“I hate it; I hate it,” I say, as Lauren, who used to be on a swim team, swims across the pool like she’s floating in heaven. She even jumps off the diving board, and I’m surprised because the ratio of men to women in the pool is about 15:1, so it’s a little uncomfortable.
We head to dinner and finally get a variety of food which we’ve been craving: Mexican! The restaurant, Meza Fresh, is owned by a man from Santa Barabra and attracts many westerners. The walls flash vibrant colors of green and blue, and a taco bar rests at the front. We stuff our faces with large burritos, tacos, and chips and salsa. In Rwanda, chicken is more expensive than beef, so many of us get steak. We take way to much food, but it’s so good.
After dinner we go out in Kigali again to a restaurant/club called the Sundowner. The atmosphere is classy with an outdoor seating area where umbrellas privatize discussions, a bar beneath an overhang, and a wood-fire stove for pizza. As the night goes on, people filter in from all over the world including: Brazilians who play on the Rwandan national soccer team, a Guatemalan and a Nigerian who are managers of Tigo, a phone company, and a Rwandan who works for Brussels Air.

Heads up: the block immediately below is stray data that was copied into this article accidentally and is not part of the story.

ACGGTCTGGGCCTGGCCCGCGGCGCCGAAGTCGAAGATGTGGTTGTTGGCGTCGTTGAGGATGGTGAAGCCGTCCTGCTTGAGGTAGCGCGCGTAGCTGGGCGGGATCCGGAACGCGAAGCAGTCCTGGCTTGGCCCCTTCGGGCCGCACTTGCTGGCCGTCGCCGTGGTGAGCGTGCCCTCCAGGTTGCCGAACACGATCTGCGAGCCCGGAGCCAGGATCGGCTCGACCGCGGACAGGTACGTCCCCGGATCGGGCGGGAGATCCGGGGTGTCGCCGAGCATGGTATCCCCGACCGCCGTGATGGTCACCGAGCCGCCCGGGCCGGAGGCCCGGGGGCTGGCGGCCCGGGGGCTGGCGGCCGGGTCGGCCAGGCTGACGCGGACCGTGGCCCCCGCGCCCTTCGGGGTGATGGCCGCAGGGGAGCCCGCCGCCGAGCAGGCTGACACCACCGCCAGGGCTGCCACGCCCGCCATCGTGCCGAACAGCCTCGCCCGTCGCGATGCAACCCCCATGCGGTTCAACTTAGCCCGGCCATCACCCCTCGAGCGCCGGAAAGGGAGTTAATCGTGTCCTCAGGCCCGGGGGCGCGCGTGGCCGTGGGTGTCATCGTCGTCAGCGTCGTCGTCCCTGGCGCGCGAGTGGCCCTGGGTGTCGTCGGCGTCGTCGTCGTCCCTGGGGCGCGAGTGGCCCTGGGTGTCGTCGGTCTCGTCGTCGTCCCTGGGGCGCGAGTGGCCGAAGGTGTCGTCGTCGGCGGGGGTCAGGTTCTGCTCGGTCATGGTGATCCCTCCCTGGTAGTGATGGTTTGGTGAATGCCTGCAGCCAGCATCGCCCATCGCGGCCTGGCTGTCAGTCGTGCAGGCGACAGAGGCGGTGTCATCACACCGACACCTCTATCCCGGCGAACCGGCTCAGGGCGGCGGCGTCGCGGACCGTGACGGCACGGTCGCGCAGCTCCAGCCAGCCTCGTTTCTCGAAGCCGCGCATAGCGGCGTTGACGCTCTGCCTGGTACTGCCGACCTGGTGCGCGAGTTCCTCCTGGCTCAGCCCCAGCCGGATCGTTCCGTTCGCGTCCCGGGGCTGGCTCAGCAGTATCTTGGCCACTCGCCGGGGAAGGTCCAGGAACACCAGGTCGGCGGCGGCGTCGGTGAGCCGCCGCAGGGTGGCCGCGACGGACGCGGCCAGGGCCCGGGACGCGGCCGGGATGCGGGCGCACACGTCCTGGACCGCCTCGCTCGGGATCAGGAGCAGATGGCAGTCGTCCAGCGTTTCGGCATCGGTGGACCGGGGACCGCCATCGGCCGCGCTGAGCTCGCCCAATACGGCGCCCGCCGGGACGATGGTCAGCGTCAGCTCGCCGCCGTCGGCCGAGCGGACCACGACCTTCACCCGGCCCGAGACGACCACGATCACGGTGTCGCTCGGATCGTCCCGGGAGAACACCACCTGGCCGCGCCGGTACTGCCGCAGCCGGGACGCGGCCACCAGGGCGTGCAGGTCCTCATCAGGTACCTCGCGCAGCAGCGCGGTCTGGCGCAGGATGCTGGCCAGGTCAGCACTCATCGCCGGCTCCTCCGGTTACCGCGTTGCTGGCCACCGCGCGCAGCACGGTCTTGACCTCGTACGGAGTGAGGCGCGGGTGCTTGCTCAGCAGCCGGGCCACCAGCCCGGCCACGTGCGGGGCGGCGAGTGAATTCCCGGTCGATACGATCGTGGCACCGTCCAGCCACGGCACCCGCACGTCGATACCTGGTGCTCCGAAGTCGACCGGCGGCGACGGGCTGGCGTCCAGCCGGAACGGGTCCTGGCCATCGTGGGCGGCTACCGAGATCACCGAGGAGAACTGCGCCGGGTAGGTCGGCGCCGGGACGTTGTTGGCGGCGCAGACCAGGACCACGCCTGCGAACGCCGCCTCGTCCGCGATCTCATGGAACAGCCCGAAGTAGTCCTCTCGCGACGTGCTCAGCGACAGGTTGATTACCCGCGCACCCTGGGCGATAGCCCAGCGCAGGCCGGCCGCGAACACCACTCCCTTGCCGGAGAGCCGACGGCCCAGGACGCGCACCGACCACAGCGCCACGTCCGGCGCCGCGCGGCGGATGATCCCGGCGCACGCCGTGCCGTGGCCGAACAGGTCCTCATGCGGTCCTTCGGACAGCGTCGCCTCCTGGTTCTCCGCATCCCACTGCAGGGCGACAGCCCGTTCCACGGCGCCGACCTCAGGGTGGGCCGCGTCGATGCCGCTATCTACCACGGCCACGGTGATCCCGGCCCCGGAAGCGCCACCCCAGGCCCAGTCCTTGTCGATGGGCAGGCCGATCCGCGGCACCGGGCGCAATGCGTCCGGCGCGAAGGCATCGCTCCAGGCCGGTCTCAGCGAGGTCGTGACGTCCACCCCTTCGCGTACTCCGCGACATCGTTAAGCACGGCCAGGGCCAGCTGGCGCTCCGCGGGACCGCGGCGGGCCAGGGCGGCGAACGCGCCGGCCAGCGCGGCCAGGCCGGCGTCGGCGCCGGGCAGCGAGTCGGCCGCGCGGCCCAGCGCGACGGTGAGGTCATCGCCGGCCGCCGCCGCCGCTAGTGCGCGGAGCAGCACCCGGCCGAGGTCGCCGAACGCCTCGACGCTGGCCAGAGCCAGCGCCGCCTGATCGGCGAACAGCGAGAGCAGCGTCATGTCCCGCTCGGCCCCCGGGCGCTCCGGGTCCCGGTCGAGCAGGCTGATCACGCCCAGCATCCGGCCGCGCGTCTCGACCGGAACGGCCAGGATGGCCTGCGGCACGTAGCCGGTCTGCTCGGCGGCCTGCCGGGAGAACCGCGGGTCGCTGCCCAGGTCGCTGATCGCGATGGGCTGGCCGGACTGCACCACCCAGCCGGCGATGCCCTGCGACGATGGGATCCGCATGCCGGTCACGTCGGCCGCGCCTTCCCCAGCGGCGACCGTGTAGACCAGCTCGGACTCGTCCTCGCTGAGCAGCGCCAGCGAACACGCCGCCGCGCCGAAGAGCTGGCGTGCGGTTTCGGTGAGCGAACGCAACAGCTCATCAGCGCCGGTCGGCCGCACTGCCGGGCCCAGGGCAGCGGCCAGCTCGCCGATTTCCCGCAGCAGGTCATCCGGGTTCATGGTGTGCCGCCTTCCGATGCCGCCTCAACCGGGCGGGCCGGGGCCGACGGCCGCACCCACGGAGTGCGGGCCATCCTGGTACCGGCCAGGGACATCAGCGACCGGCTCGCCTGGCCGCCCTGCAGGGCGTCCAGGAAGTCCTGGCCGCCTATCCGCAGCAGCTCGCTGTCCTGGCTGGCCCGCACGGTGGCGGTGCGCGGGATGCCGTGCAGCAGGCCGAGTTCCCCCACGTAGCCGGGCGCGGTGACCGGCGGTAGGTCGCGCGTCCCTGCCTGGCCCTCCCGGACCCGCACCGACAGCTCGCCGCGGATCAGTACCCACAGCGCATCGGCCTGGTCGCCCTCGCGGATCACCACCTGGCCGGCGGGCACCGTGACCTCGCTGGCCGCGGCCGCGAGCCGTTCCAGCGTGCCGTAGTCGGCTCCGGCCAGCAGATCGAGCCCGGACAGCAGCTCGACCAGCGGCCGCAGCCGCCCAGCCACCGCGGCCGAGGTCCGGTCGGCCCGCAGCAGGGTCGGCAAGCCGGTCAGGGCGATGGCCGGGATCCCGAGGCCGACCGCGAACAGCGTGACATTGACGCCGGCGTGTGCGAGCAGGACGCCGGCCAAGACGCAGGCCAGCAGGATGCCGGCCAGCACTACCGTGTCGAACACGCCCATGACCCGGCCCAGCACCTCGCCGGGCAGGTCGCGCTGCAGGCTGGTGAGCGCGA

Everyone is dressed smart, which in Rwandan means to look professional or nice, and the lights outside set a glowing atmosphere that leads to great networking and dancing with many brilliant and interesting people.
In the morning we return to the co-ops where we spend an hour and a half haggling with owners for local art. Each room at the co-op contains similar items, so we feel that we need to look around for the best prices. As we walk down the row of vendors, Rwandas call to us, “Sister, come see.” The shops are small and stacked with statues, baskets, pictures, and stone replicas. By the time we get in the van to leave, we’re exhausted from bartering.